Stacklayout {
    padding: 15;
}

.title {
    font-weight: bold;
    font-size: 18;
}

The above is pretty standard CSS, like you would find in web design.

Creating a Component for Adding RSS Sources

This brings us to our second and final component in the RSS feed reader application. We need to be able to add sources to the database.

We’ll start by creating the necessary directories and files for this component. I’m going to create them from the Terminal like so:

mkdir -p app/components/sources
touch app/components/sources/sources.component.ts
touch app/components/sources/sources.component.html
touch app/components/sources/sources.component.css

Again, if you’re using Windows, or don’t have the above commands, creating them manually is fine too.

Just like with the previous component we have a TypeScript file for logic, HTML file for UI, and a CSS file for theming information. We’re going to start with the TypeScript file again.

Open the project’s app/components/sources/sources.component.ts file and include the following code:

import { Component, OnInit } from "@angular/core";
import { Router } from "@angular/router";
import { Location } from "@angular/common";
import * as Dialogs from "ui/dialogs";
import { CouchbaseInstance } from "../../couchbase";

@Component({
    selector: "sources",
    templateUrl: "./components/sources/sources.component.html",
    styleUrls: ["./components/sources/sources.component.css"]
})
export class SourcesComponent implements OnInit {

    private database: any;
    public sourceList: Array<any>;

    public constructor(private router: Router, private location: Location, private couchbaseInstance: CouchbaseInstance) {
        this.sourceList = [];
        this.database = this.couchbaseInstance.getDatabase();
    }

    public ngOnInit() {
        var rows = this.database.executeQuery("sources", {descending: false});
        this.sourceList = rows;
    }

    public add() {
        Dialogs.prompt("Input an RSS URL", "http://").then((result) => {
            if(result.result == true && result.text != "http://" && result.text != "https://") {
                this.database.createDocument({
                    "type": "source",
                    "link": result.text
                });
                this.sourceList.push({"type": "source", "link": result.text});
            }
        });
    }

    public tapActions(item: any) {
        Dialogs.action("Choose an Action", "Cancel", ["Delete"]).then((result) => {
            if(result == "Delete") {
                this.database.deleteDocument(item._id);
                this.location.back();
            }
        });
    }

}

So what is happening in the above code?

Just like in the first component we are importing a bunch of NativeScript and Angular components and pairing the TypeScript file with an HTML and CSS file. The real magic happens in the SourcesComponent class.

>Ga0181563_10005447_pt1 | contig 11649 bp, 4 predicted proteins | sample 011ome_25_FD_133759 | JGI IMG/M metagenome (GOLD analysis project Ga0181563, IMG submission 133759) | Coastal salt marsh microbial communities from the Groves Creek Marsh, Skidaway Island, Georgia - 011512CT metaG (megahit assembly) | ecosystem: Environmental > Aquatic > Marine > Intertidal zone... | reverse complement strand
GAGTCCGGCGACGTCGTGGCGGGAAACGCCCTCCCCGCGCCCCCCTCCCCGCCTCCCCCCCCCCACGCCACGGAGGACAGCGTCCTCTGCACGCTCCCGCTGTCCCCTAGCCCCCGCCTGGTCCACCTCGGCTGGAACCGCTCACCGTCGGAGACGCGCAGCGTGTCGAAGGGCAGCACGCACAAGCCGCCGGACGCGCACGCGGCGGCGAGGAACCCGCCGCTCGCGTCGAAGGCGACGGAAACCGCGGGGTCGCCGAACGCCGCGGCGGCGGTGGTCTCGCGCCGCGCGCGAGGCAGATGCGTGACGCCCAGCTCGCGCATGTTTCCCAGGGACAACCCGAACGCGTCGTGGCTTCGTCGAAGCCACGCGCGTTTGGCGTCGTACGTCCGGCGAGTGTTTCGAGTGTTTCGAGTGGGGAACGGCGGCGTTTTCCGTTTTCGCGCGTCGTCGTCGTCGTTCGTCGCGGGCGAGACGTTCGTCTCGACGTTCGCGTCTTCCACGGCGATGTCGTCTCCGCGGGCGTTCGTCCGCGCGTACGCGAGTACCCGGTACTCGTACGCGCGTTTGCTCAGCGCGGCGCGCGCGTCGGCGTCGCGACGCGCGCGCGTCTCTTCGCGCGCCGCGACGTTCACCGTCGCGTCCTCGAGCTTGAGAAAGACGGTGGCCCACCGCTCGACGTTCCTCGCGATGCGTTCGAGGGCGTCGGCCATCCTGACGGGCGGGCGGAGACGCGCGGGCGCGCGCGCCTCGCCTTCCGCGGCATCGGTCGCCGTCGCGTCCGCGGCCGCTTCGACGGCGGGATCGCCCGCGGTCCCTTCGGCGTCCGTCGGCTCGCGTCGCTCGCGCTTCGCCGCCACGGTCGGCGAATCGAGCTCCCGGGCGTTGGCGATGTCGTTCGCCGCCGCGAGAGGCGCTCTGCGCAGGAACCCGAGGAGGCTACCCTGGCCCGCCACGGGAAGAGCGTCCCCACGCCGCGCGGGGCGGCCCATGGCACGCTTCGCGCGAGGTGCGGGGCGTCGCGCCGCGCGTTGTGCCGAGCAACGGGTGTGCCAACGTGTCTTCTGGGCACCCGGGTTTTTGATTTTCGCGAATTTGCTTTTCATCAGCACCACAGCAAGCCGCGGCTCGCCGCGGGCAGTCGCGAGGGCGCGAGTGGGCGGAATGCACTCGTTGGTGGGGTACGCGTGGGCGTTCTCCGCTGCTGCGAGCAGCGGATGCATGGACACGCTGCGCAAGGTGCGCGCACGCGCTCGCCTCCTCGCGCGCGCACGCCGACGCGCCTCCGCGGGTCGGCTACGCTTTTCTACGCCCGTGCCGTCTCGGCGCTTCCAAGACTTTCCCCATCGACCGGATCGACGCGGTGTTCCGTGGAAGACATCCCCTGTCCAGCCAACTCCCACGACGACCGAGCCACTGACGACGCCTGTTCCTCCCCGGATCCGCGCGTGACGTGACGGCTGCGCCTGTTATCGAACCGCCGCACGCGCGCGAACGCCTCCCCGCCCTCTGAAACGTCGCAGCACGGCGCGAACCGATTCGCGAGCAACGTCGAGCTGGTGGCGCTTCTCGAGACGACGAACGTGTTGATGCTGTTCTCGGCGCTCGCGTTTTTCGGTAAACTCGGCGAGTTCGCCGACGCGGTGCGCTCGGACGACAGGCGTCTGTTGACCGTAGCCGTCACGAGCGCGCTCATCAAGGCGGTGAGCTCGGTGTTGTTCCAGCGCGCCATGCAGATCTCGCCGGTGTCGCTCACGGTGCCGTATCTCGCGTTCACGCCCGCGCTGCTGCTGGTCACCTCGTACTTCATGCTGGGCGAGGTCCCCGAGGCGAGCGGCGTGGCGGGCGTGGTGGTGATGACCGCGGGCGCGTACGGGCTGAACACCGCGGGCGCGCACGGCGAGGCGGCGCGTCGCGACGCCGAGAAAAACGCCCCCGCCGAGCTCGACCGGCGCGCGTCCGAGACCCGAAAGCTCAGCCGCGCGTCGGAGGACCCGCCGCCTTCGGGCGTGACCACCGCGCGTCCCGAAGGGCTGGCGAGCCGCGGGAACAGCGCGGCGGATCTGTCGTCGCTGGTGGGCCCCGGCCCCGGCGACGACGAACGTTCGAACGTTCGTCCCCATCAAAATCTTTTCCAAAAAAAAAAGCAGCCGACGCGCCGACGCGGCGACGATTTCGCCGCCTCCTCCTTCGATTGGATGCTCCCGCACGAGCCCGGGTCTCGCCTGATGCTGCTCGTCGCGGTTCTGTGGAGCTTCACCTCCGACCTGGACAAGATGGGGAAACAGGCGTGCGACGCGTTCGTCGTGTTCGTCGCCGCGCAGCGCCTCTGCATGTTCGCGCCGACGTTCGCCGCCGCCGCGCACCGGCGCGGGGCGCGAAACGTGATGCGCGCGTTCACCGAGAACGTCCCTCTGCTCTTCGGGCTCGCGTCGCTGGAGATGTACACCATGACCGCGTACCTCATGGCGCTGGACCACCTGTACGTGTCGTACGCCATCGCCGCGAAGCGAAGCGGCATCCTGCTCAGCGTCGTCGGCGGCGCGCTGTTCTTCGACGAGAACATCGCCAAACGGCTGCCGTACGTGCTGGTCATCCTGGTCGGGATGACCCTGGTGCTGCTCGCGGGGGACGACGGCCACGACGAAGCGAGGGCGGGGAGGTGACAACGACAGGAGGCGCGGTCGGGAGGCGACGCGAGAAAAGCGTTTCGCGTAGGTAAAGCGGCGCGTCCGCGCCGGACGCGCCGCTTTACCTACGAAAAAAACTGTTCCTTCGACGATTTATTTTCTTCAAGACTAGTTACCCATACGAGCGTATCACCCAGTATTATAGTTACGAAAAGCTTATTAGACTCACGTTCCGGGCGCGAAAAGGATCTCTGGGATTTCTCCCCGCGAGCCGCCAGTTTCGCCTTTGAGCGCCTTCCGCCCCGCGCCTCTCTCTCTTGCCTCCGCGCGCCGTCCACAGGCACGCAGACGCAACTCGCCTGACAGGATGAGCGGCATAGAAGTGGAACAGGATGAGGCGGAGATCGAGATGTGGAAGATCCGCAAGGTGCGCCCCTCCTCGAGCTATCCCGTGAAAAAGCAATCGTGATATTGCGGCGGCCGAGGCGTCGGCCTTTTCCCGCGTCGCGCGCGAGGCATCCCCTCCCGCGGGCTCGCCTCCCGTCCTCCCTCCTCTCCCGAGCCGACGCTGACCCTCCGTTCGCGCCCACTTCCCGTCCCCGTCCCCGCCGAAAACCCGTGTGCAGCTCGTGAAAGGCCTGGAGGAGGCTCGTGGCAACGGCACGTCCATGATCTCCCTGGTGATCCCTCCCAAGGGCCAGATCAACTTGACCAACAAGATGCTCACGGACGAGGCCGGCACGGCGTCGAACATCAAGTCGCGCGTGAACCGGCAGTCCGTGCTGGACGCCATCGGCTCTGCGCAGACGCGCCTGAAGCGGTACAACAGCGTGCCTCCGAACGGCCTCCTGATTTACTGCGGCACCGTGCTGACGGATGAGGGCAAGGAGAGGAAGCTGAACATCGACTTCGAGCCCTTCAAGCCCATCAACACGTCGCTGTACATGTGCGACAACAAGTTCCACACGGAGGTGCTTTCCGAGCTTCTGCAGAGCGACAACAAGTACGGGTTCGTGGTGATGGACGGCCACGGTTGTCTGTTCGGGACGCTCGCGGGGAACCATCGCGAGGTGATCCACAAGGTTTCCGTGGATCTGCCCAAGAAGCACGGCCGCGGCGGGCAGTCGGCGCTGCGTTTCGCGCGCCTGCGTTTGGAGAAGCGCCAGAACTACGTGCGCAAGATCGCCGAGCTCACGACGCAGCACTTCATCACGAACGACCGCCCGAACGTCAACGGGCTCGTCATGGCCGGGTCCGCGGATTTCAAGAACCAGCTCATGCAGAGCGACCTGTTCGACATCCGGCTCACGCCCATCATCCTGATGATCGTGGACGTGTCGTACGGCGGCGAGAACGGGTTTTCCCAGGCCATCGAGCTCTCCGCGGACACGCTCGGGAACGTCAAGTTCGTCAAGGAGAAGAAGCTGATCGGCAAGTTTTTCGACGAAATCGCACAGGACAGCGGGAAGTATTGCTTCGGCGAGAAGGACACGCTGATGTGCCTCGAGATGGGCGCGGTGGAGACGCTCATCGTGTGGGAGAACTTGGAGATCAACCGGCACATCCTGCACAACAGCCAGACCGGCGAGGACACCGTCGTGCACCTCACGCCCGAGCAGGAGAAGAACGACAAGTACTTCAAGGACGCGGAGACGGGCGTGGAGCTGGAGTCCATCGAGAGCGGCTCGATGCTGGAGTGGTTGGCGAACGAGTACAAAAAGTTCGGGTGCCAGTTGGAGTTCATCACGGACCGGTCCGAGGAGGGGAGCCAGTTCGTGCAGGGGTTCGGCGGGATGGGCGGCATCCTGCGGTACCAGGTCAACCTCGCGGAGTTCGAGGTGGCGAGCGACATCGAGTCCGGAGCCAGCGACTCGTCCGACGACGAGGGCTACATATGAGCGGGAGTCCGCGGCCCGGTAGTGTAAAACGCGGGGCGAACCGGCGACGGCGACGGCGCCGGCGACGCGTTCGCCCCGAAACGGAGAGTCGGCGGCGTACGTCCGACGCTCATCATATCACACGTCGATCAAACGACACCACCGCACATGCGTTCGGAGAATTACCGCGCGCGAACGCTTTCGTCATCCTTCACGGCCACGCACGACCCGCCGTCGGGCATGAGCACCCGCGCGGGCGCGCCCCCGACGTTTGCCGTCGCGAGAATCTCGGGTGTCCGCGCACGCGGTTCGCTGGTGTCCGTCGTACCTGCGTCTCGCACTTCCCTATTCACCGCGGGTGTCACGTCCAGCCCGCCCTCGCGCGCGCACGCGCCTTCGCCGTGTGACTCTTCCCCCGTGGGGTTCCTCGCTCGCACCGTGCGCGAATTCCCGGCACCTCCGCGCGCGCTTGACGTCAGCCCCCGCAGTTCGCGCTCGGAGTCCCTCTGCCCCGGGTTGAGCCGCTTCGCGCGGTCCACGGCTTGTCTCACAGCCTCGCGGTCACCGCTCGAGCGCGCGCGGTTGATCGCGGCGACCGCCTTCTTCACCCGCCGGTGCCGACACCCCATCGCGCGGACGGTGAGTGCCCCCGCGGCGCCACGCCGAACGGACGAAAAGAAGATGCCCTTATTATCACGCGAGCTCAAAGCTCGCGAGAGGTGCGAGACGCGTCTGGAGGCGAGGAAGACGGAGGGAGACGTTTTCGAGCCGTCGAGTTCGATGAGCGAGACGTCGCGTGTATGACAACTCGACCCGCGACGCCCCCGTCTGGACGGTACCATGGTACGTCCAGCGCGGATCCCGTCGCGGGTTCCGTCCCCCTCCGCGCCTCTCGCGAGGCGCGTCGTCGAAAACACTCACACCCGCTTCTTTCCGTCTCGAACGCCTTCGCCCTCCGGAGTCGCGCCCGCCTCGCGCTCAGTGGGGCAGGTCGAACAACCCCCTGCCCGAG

We have a public variable that will be bound to the UI. It is initialized in the constructor method along with obtaining the database instance.

public ngOnInit() {
    var rows = this.database.executeQuery("sources", {descending: false});
    this.sourceList = rows;
}

In the above ngOnInit method we are loading the source data from the database by querying our view.

When it comes to adding new sources, we’re going to take the easy way out and use a dialog prompt instead of creating a whole new component for the job.

public add() {
    Dialogs.prompt("Input an RSS URL", "http://").then((result) => {
        if(result.result == true && result.text != "http://" && result.text != "https://") {
            this.database.createDocument({
                "type": "source",
                "link": result.text
            });
            this.sourceList.push({"type": "source", "link": result.text});
        }
    });
}

When the add method is called, the prompt will show. If data was entered into the prompt, it will be saved to the database. The data of each NoSQL document of course includes the document type and the link that was provided. After adding the link, it is also added to the UI list.

Finally we have the tapActions method which will show a dialog:

public tapActions(item: any) {
    Dialogs.action("Choose an Action", "Cancel", ["Delete"]).then((result) => {
        if(result == "Delete") {
            this.database.deleteDocument(item._id);
            this.location.back();
        }
    });
}

We’re doing the above because we want a way to be able to delete sources from the database. When the user chooses to delete, the document is deleted and we are navigated back to the feed list component.

This brings us into the HTML file that goes with this component. Open the project’s app/components/sources/sources.component.html file and include the following markup:

<ActionBar title="RSS Sources">
    <NavigationButton text="Back"></NavigationButton>
    <ActionItem text="Add" (tap)="add()" ios.position="right"></ActionItem>
</ActionBar>
<GridLayout>
    <ListView [items]="sourceList">
        <template let-item="item">
            <StackLayout (tap)="tapActions(item)">
                <Label [text]="item.link"></Label>
            </StackLayout>
        </template>
    </ListView>
</GridLayout>